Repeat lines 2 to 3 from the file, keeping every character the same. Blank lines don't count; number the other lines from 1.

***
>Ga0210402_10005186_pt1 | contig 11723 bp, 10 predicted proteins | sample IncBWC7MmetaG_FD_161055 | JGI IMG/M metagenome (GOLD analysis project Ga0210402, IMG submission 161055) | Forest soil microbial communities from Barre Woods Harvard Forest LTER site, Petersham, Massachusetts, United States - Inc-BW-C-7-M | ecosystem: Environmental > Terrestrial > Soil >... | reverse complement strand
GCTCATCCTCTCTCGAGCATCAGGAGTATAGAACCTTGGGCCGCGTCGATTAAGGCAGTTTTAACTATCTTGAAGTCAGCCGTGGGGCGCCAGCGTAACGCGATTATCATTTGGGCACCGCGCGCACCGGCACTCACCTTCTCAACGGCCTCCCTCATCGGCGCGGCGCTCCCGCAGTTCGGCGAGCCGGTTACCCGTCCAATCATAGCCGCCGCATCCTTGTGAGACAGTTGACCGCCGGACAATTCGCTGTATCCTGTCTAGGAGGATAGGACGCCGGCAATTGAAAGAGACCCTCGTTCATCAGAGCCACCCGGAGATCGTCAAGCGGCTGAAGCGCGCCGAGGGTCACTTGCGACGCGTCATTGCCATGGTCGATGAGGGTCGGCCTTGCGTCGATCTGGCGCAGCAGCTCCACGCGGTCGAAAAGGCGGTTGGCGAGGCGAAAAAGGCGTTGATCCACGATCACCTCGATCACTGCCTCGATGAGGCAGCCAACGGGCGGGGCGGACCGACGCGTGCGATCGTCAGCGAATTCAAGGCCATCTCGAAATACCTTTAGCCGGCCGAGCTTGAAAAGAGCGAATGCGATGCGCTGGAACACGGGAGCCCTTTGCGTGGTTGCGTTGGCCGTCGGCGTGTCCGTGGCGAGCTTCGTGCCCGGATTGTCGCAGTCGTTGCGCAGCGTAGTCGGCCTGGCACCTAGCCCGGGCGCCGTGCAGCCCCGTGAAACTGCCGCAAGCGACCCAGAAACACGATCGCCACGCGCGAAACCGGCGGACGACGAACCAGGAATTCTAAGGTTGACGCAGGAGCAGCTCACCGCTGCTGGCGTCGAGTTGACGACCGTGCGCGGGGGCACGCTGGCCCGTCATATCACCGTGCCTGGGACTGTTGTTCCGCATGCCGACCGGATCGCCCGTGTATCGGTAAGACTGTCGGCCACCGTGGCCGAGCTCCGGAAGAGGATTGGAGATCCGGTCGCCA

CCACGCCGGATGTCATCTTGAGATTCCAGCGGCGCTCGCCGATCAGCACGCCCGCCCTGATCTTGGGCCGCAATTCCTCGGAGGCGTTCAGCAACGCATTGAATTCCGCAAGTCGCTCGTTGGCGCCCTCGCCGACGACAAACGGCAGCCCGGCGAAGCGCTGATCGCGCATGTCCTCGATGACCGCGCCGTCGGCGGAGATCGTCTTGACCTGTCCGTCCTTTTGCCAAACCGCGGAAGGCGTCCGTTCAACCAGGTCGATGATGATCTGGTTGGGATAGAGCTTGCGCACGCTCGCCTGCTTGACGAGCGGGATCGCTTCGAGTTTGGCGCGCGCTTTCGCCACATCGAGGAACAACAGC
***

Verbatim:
GCTCATCCTCTCTCGAGCATCAGGAGTATAGAACCTTGGGCCGCGTCGATTAAGGCAGTTTTAACTATCTTGAAGTCAGCCGTGGGGCGCCAGCGTAACGCGATTATCATTTGGGCACCGCGCGCACCGGCACTCACCTTCTCAACGGCCTCCCTCATCGGCGCGGCGCTCCCGCAGTTCGGCGAGCCGGTTACCCGTCCAATCATAGCCGCCGCATCCTTGTGAGACAGTTGACCGCCGGACAATTCGCTGTATCCTGTCTAGGAGGATAGGACGCCGGCAATTGAAAGAGACCCTCGTTCATCAGAGCCACCCGGAGATCGTCAAGCGGCTGAAGCGCGCCGAGGGTCACTTGCGACGCGTCATTGCCATGGTCGATGAGGGTCGGCCTTGCGTCGATCTGGCGCAGCAGCTCCACGCGGTCGAAAAGGCGGTTGGCGAGGCGAAAAAGGCGTTGATCCACGATCACCTCGATCACTGCCTCGATGAGGCAGCCAACGGGCGGGGCGGACCGACGCGTGCGATCGTCAGCGAATTCAAGGCCATCTCGAAATACCTTTAGCCGGCCGAGCTTGAAAAGAGCGAATGCGATGCGCTGGAACACGGGAGCCCTTTGCGTGGTTGCGTTGGCCGTCGGCGTGTCCGTGGCGAGCTTCGTGCCCGGATTGTCGCAGTCGTTGCGCAGCGTAGTCGGCCTGGCACCTAGCCCGGGCGCCGTGCAGCCCCGTGAAACTGCCGCAAGCGACCCAGAAACACGATCGCCACGCGCGAAACCGGCGGACGACGAACCAGGAATTCTAAGGTTGACGCAGGAGCAGCTCACCGCTGCTGGCGTCGAGTTGACGACCGTGCGCGGGGGCACGCTGGCCCGTCATATCACCGTGCCTGGGACTGTTGTTCCGCATGCCGACCGGATCGCCCGTGTATCGGTAAGACTGTCGGCCACCGTGGCCGAGCTCCGGAAGAGGATTGGAGATCCGGTCGCCA

CCACGCCGGATGTCATCTTGAGATTCCAGCGGCGCTCGCCGATCAGCACGCCCGCCCTGATCTTGGGCCGCAATTCCTCGGAGGCGTTCAGCAACGCATTGAATTCCGCAAGTCGCTCGTTGGCGCCCTCGCCGACGACAAACGGCAGCCCGGCGAAGCGCTGATCGCGCATGTCCTCGATGACCGCGCCGTCGGCGGAGATCGTCTTGACCTGTCCGTCCTTTTGCCAAACCGCGGAAGGCGTCCGTTCAACCAGGTCGATGATGATCTGGTTGGGATAGAGCTTGCGCACGCTCGCCTGCTTGACGAGCGGGATCGCTTCGAGTTTGGCGCGCGCTTTCGCCACATCGAGGAACAACAGC